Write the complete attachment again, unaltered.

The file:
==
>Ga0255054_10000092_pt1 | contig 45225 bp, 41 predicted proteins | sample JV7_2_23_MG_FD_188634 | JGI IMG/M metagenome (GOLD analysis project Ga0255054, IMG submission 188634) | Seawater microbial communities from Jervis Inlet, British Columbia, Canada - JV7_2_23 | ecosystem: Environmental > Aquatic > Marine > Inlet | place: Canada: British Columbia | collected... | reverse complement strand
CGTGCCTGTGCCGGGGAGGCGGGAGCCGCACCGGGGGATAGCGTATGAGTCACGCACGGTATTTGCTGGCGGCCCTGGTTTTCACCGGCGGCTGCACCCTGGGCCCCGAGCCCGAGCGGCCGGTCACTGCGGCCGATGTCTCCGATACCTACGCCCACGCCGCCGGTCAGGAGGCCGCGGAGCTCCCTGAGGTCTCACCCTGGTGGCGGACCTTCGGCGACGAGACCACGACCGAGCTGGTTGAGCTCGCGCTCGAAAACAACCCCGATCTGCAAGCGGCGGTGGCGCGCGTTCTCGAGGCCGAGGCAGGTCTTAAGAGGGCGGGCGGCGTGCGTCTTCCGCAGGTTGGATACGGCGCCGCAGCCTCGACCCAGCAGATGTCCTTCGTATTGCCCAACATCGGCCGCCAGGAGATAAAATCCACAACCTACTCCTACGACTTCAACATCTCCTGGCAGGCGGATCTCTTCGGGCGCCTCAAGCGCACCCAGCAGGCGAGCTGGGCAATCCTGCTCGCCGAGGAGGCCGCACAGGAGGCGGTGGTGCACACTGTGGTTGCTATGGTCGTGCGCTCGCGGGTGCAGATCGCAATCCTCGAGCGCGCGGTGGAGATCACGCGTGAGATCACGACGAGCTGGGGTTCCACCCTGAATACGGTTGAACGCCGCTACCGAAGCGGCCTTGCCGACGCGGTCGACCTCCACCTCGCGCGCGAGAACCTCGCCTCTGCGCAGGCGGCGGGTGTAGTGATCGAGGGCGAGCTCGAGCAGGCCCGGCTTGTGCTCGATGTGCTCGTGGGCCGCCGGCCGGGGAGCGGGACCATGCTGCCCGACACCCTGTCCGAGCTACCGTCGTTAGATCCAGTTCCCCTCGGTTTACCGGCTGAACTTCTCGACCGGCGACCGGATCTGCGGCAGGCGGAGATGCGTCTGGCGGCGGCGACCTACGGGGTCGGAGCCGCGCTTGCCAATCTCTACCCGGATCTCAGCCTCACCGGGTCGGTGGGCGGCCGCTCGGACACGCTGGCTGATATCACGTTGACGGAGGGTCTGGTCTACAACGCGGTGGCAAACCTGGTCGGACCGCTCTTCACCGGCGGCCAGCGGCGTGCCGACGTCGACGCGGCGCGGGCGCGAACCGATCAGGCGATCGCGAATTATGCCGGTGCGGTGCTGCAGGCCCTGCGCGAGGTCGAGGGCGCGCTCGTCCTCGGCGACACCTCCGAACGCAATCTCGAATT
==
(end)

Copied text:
>Ga0255054_10000092_pt1 | contig 45225 bp, 41 predicted proteins | sample JV7_2_23_MG_FD_188634 | JGI IMG/M metagenome (GOLD analysis project Ga0255054, IMG submission 188634) | Seawater microbial communities from Jervis Inlet, British Columbia, Canada - JV7_2_23 | ecosystem: Environmental > Aquatic > Marine > Inlet | place: Canada: British Columbia | collected... | reverse complement strand
CGTGCCTGTGCCGGGGAGGCGGGAGCCGCACCGGGGGATAGCGTATGAGTCACGCACGGTATTTGCTGGCGGCCCTGGTTTTCACCGGCGGCTGCACCCTGGGCCCCGAGCCCGAGCGGCCGGTCACTGCGGCCGATGTCTCCGATACCTACGCCCACGCCGCCGGTCAGGAGGCCGCGGAGCTCCCTGAGGTCTCACCCTGGTGGCGGACCTTCGGCGACGAGACCACGACCGAGCTGGTTGAGCTCGCGCTCGAAAACAACCCCGATCTGCAAGCGGCGGTGGCGCGCGTTCTCGAGGCCGAGGCAGGTCTTAAGAGGGCGGGCGGCGTGCGTCTTCCGCAGGTTGGATACGGCGCCGCAGCCTCGACCCAGCAGATGTCCTTCGTATTGCCCAACATCGGCCGCCAGGAGATAAAATCCACAACCTACTCCTACGACTTCAACATCTCCTGGCAGGCGGATCTCTTCGGGCGCCTCAAGCGCACCCAGCAGGCGAGCTGGGCAATCCTGCTCGCCGAGGAGGCCGCACAGGAGGCGGTGGTGCACACTGTGGTTGCTATGGTCGTGCGCTCGCGGGTGCAGATCGCAATCCTCGAGCGCGCGGTGGAGATCACGCGTGAGATCACGACGAGCTGGGGTTCCACCCTGAATACGGTTGAACGCCGCTACCGAAGCGGCCTTGCCGACGCGGTCGACCTCCACCTCGCGCGCGAGAACCTCGCCTCTGCGCAGGCGGCGGGTGTAGTGATCGAGGGCGAGCTCGAGCAGGCCCGGCTTGTGCTCGATGTGCTCGTGGGCCGCCGGCCGGGGAGCGGGACCATGCTGCCCGACACCCTGTCCGAGCTACCGTCGTTAGATCCAGTTCCCCTCGGTTTACCGGCTGAACTTCTCGACCGGCGACCGGATCTGCGGCAGGCGGAGATGCGTCTGGCGGCGGCGACCTACGGGGTCGGAGCCGCGCTTGCCAATCTCTACCCGGATCTCAGCCTCACCGGGTCGGTGGGCGGCCGCTCGGACACGCTGGCTGATATCACGTTGACGGAGGGTCTGGTCTACAACGCGGTGGCAAACCTGGTCGGACCGCTCTTCACCGGCGGCCAGCGGCGTGCCGACGTCGACGCGGCGCGGGCGCGAACCGATCAGGCGATCGCGAATTATGCCGGTGCGGTGCTGCAGGCCCTGCGCGAGGTCGAGGGCGCGCTCGTCCTCGGCGACACCTCCGAACGCAATCTCGAATT